Folklore Friday: The story of St Edmund

The life of a saint is called a hagiography, and they are wonderful tapestries made up of myth, fairytale, hearsay and politics, with a thin gold thread of truth running through the middle. If you try to pick at the thread to pull it out and study it, the whole thing just unravels and falls apart: so it’s better to take in the story, and every now and then, the gold thread shines through the tapestry. But then, this goes for all folktales; so what better way to launch ‘Folklore Fridays’ on St Edmund’s day than to tell the tale of St Edmund?

The story begins, as so many good folktales do, with a king and a queen who lacked only one thing: a child. King Offa was praying for a son and heir when he heard God calling him to go to Jerusalem on a pilgrimage. Taking this to mean that he would receive a miraculous cure there, he set off at once, stopping only to visit friends in Saxony on the way. He enjoyed their company, and meeting their bright, talented twelve-year-old son for the first time, but he wanted to hurry to his destination. In Jerusalem he prayed at many holy sites before returning home and going in great hope to his doctors. Sadly, instead of a miraculous cure, they told him that his disease had progressed and would now surely kill him.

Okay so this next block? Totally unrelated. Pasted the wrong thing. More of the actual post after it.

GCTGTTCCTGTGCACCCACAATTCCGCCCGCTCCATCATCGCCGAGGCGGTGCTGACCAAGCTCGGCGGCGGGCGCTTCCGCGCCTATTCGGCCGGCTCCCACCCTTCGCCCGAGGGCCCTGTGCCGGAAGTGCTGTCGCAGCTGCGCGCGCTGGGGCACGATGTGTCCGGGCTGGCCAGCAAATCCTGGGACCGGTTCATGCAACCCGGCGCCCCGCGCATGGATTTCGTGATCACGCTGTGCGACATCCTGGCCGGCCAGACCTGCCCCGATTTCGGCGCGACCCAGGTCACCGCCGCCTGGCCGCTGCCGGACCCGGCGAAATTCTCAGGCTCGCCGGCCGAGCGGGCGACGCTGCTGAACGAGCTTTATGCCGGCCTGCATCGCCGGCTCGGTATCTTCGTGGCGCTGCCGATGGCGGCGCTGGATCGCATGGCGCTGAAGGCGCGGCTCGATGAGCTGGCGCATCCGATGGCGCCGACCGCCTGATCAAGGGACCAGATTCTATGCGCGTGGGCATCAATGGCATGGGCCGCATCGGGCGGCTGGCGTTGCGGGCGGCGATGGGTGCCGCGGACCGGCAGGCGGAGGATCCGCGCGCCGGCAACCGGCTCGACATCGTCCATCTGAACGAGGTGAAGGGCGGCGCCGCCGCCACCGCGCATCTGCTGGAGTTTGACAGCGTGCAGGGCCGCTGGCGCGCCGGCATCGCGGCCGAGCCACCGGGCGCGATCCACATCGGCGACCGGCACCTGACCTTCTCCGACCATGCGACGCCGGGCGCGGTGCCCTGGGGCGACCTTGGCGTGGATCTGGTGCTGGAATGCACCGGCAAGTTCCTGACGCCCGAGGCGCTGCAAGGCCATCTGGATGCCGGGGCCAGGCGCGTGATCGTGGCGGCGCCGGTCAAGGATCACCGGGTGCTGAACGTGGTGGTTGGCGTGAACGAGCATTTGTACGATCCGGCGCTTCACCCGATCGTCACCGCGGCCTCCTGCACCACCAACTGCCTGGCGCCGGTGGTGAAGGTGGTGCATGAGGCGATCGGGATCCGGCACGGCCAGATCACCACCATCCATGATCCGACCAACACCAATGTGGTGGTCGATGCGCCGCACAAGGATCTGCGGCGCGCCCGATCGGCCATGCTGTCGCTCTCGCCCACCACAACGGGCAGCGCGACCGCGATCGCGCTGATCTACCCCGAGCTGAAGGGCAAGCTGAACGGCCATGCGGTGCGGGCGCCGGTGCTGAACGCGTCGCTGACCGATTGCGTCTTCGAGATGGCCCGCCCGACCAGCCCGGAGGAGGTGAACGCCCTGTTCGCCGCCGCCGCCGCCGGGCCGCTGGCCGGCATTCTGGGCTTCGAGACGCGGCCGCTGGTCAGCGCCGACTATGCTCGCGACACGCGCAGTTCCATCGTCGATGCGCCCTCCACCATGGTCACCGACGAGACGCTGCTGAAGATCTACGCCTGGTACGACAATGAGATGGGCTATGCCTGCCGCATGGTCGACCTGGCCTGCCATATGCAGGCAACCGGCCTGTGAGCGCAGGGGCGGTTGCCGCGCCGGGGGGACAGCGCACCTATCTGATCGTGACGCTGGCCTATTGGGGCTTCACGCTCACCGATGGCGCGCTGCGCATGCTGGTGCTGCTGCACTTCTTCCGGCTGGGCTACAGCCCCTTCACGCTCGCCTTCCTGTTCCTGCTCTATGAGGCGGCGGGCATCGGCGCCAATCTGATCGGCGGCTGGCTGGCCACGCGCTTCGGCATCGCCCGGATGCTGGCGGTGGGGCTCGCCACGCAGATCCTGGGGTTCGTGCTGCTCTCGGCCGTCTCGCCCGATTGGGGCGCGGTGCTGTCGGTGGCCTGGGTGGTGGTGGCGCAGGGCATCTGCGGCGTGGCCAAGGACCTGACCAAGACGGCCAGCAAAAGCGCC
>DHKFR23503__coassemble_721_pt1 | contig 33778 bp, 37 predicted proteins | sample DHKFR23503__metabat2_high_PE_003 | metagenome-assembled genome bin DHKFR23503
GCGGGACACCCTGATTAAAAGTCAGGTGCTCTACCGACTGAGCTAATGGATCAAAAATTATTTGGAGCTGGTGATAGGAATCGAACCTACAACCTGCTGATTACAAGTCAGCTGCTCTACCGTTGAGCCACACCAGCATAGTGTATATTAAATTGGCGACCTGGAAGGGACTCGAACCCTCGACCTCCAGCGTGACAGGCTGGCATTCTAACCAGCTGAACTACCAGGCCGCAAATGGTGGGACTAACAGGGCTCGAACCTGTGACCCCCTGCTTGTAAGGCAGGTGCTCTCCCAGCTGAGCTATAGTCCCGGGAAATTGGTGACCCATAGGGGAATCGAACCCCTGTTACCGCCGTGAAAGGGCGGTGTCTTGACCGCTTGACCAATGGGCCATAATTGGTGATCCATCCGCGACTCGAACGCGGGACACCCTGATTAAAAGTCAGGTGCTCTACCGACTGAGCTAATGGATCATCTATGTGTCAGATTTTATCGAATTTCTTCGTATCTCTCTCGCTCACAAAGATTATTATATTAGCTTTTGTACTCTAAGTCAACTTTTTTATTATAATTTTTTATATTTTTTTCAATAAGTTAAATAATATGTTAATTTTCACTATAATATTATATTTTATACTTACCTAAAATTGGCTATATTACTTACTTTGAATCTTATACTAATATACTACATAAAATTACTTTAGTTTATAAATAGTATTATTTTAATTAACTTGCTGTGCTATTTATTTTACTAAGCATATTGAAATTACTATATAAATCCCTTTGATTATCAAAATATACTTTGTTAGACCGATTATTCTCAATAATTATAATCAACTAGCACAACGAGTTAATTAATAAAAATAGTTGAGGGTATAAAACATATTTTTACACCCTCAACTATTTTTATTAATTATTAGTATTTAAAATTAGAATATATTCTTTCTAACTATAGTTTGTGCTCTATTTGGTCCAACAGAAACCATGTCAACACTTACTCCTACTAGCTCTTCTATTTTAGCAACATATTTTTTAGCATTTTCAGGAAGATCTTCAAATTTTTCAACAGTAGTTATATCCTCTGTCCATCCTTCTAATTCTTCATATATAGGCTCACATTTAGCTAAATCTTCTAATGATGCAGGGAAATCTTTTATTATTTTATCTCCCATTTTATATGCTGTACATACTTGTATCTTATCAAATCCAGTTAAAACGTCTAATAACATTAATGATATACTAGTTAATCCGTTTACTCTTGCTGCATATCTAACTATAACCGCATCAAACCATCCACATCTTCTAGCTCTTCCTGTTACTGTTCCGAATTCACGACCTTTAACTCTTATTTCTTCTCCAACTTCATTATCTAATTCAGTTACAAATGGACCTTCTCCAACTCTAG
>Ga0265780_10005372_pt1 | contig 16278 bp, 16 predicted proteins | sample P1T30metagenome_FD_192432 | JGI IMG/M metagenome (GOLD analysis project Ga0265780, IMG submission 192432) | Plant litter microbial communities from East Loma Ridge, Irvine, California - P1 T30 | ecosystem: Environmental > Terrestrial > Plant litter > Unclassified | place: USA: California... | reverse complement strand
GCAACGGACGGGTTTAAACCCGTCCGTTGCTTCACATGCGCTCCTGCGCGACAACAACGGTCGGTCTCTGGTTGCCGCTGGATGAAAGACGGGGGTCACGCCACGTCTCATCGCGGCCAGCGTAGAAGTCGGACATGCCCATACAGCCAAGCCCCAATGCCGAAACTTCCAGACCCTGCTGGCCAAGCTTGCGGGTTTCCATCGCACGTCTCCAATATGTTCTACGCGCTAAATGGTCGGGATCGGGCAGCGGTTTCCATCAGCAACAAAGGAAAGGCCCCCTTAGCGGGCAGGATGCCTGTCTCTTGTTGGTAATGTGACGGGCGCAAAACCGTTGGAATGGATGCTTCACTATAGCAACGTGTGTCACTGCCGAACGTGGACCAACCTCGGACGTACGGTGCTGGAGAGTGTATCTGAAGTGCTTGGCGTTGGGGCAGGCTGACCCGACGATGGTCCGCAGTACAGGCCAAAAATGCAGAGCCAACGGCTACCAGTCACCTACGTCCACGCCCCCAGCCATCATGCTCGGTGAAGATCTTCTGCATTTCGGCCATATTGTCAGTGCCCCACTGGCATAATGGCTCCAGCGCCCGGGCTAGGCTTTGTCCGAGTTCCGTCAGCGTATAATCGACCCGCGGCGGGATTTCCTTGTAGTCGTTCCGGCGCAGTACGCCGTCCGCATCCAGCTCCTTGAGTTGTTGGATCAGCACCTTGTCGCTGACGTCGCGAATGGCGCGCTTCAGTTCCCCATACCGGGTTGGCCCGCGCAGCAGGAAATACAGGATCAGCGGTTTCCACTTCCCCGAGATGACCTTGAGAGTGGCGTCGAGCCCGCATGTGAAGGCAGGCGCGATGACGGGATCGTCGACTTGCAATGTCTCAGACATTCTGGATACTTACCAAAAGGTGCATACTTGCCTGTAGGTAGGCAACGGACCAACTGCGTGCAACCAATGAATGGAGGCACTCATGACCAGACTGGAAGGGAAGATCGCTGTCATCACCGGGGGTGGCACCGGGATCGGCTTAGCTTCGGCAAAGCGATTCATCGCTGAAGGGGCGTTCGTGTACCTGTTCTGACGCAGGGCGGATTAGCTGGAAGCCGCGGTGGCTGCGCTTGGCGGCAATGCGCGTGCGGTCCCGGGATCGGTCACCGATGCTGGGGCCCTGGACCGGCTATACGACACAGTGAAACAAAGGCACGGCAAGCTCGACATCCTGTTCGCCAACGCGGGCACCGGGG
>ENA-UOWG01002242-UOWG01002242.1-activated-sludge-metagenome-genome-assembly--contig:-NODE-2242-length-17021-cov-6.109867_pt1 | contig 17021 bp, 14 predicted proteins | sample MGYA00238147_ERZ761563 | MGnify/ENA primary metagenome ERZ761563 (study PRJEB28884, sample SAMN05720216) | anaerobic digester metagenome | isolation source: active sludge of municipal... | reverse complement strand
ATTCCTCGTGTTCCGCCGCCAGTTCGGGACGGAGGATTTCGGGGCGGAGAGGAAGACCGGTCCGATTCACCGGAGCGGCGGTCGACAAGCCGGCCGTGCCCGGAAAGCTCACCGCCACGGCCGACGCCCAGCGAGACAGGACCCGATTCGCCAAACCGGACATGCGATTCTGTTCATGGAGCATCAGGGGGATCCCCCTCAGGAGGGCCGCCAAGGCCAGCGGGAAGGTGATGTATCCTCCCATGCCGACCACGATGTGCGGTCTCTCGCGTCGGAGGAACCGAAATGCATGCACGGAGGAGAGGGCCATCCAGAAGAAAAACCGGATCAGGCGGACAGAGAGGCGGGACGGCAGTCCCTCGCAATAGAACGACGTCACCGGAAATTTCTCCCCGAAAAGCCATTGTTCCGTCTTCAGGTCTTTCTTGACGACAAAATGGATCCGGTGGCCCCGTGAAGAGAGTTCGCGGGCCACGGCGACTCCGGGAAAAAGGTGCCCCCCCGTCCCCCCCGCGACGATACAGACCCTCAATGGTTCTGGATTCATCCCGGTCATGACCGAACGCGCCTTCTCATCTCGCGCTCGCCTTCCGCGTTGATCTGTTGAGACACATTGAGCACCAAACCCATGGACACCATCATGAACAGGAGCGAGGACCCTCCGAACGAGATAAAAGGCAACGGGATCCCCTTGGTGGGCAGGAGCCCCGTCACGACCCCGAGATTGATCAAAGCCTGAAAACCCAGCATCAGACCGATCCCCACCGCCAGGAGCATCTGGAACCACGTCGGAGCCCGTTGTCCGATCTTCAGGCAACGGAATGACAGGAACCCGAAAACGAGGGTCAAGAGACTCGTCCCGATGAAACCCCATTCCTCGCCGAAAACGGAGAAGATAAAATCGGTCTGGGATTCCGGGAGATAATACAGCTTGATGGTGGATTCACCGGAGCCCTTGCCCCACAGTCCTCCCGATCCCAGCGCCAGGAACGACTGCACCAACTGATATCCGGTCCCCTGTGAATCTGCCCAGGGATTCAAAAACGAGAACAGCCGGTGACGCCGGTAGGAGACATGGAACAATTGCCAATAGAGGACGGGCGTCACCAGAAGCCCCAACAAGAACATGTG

King Offa realised that his pilgrimage had been God’s way of giving him a son after all: not by birth, but by adoption. He sent a message to his friends in Saxony and they sent their son, Edmund, to be crowned King of Anglia on Christmas day, by which time he was 14 years old.